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Moreover, MSI also equipped its K8T Neo mainboard with an additional SerialATA RAID controller – Promise PDC20378 supporting two SerialATA channels and RAID 1 and 0 arrays. Also it provides one additional ATA/133 channel. I wouldn’t judge how necessary this controller actually is for MSI’s new product, but once you have it you can connect up to six Parallel ATA devices and four SerialATA devices to the board.

I should also point out that MSI is using their brand name CoreCell chip supporting D-LED technology. D-LED has been implemented on MSI K8T Neo in a pretty traditional way. The bracket with two USB 2.0 ports, which is supplied together with the mainboard, is also equipped with four dual-color light emitting diodes, which reflect the status of the POST process and notify you about any problems that might occur during this procedure. As for CoreCell, MSI claims that this chip is responsible for processor Vcore management and cooler fan rotation speed control depending on the CPU and system temperatures and on the level of CPU utilization. Moreover, the dynamic overclocking feature implemented on MSI K8T Neo also uses the features of CoreCell chip. Note that to take real advantage of all of this chip features you should use CoreCenter utility, that is why I wouldn’t consider CoreCell to be a fully hardware solution. Besides, the working algorithms of the hardware-software CoreCell complex are also not always clear. The mainboard documentation claims that the major goal of this technology is to ensure that the CPU and system temperatures do not grow too high up. Therefore if we take the same documentation descriptions for granted, we will have to assume that CoreCell starts reducing active voltages when the temperatures grow up. I would argue about the efficiency of this method, because in my opinion it might have a negative effect on the overall product stability.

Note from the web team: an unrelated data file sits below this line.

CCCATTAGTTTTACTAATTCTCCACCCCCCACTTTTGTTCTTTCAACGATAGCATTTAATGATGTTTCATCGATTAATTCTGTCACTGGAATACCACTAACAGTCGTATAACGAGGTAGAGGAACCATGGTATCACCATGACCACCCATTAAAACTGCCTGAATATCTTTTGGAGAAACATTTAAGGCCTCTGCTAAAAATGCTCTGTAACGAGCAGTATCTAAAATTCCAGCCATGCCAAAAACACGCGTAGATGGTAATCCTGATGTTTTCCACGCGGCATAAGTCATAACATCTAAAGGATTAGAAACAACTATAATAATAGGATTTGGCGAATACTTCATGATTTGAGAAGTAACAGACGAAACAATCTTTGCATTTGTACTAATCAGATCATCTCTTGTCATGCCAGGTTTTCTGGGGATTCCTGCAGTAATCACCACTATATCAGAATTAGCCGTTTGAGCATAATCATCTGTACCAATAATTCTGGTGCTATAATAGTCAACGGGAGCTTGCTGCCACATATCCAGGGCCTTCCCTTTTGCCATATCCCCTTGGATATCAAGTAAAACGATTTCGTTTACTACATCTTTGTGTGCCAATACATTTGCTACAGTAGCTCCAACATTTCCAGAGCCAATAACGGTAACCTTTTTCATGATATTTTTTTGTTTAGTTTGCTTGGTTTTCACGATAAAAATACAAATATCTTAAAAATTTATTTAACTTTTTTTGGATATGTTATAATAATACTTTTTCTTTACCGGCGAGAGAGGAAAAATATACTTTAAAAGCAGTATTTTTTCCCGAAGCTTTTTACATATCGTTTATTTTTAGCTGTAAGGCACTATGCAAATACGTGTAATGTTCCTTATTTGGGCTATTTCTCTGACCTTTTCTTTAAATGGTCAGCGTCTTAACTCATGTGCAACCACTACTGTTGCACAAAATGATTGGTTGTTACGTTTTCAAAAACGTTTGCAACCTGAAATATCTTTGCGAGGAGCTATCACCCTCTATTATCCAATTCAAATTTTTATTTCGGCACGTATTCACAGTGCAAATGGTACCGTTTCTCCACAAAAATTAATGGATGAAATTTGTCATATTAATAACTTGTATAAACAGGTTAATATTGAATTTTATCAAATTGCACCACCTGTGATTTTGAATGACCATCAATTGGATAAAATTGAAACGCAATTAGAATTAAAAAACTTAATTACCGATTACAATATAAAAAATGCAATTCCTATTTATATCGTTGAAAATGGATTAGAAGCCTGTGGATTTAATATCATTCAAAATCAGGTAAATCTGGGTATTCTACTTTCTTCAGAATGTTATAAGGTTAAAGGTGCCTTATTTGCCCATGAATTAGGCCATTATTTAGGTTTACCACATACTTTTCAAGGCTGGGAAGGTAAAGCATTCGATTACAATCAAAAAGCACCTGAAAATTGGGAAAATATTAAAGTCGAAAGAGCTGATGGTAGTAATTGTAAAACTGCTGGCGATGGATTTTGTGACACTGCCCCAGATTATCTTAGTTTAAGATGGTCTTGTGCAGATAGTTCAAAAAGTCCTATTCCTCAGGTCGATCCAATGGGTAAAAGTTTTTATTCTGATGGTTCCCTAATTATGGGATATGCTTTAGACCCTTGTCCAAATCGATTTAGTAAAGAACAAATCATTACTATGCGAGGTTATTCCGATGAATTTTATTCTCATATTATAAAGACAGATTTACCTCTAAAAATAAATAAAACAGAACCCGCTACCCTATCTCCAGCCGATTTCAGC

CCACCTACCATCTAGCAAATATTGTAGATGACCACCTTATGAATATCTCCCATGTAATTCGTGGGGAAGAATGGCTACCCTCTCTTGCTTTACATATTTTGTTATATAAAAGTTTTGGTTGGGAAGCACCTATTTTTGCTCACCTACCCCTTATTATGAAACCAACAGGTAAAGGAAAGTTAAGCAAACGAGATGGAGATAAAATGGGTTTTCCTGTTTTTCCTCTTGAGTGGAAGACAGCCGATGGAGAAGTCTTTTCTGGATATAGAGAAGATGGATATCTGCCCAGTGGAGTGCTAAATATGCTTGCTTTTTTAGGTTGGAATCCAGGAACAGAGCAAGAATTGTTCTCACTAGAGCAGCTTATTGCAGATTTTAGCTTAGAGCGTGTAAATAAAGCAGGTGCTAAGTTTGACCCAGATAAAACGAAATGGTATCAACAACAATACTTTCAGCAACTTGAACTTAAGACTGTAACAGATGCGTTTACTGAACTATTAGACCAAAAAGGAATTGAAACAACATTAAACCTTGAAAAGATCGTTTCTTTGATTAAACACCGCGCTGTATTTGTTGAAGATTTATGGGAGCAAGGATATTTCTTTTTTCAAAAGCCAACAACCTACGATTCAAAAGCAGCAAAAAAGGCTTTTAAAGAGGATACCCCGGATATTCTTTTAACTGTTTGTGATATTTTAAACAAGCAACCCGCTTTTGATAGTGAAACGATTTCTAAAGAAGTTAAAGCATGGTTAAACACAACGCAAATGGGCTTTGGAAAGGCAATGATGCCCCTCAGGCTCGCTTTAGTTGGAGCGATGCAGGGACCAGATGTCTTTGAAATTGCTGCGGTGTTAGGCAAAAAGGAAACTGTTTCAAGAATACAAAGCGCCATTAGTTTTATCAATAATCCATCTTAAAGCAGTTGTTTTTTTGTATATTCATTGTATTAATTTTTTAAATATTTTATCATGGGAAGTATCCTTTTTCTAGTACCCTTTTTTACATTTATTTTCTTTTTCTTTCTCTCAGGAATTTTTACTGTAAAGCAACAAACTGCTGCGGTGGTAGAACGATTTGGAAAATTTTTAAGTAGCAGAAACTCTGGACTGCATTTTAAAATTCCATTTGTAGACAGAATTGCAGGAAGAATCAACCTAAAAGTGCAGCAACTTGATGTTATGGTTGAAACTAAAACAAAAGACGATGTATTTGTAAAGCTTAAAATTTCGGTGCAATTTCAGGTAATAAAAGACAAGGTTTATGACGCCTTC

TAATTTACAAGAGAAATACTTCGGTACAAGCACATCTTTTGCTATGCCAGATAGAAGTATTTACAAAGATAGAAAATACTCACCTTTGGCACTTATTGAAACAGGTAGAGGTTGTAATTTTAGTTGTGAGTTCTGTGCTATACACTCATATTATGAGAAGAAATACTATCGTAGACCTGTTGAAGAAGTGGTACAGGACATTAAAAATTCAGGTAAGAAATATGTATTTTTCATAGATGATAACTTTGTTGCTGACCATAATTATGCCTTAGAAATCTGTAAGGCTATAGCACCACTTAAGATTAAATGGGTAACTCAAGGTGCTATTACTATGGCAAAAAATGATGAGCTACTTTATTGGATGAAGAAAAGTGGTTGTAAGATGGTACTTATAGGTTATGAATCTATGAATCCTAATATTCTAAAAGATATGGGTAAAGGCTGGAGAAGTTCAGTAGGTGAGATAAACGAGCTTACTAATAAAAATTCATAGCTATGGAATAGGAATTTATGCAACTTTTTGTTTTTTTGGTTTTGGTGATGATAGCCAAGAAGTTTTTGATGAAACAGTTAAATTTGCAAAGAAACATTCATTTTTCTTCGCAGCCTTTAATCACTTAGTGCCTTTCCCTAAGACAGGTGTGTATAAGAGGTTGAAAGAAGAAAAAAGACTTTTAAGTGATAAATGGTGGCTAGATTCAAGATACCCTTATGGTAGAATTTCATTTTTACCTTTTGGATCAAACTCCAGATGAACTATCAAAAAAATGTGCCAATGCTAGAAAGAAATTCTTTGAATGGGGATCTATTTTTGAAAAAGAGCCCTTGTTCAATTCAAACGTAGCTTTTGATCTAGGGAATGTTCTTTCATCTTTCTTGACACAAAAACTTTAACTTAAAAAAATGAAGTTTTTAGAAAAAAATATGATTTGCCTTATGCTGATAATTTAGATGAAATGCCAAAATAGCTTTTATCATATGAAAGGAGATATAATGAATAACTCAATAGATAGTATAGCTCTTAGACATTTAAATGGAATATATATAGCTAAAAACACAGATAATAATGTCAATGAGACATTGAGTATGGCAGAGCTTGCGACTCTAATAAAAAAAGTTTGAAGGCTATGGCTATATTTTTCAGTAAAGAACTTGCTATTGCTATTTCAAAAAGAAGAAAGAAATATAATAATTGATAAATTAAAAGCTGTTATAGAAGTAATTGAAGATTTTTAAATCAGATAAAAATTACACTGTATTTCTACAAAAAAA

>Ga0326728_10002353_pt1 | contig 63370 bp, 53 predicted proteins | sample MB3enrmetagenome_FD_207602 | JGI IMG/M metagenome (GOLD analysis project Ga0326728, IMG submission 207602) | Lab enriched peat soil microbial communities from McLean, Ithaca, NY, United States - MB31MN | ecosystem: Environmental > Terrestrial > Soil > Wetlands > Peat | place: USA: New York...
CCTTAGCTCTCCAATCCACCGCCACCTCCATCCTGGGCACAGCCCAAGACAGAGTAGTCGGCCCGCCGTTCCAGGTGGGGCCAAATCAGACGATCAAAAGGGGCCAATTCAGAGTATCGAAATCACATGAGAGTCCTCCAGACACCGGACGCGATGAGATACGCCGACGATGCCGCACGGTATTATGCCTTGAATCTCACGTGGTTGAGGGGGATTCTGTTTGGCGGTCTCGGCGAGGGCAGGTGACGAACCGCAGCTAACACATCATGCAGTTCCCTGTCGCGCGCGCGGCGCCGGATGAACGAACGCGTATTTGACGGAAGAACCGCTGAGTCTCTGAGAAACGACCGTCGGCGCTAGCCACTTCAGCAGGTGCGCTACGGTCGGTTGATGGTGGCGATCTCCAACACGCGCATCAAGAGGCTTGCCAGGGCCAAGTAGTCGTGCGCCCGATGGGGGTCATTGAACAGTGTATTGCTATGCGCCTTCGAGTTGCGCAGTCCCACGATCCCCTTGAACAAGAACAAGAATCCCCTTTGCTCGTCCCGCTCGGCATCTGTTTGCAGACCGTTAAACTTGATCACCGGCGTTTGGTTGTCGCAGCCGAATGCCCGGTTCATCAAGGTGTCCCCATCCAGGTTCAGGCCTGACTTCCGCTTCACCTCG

The PCB design of MSI K8T Neo doesn’t arouse any hard criticisms. You will have no problem assembling a system with MSI K8T Neo mainboard thanks to the fact that all major slots and connectors locations are the most optimal. The only thing I might want to complain about is the location of the additional power supply connector for 12V power supply, which has been placed right behind the chipset, and the location of the processor Socket754, which has been put a way too close to the right edge of the mainboard, which might cause certain problems with cooler installation in some cases.

The processor voltage regulator is based on a two-channel circuitry that is why MSI has to use special aluminum heatsinks for the MOSFETs. The CPU voltage is close to the nominal value and the CPU temperature is controlled by the integrated thermal diode. Despite the manufacturer’s claims I didn’t manage to fins any trace of Cool’n’Quiet support on MSI K8T Neo mainboard, at least not in the BIOS version 1.0 and 1.1B2.

 
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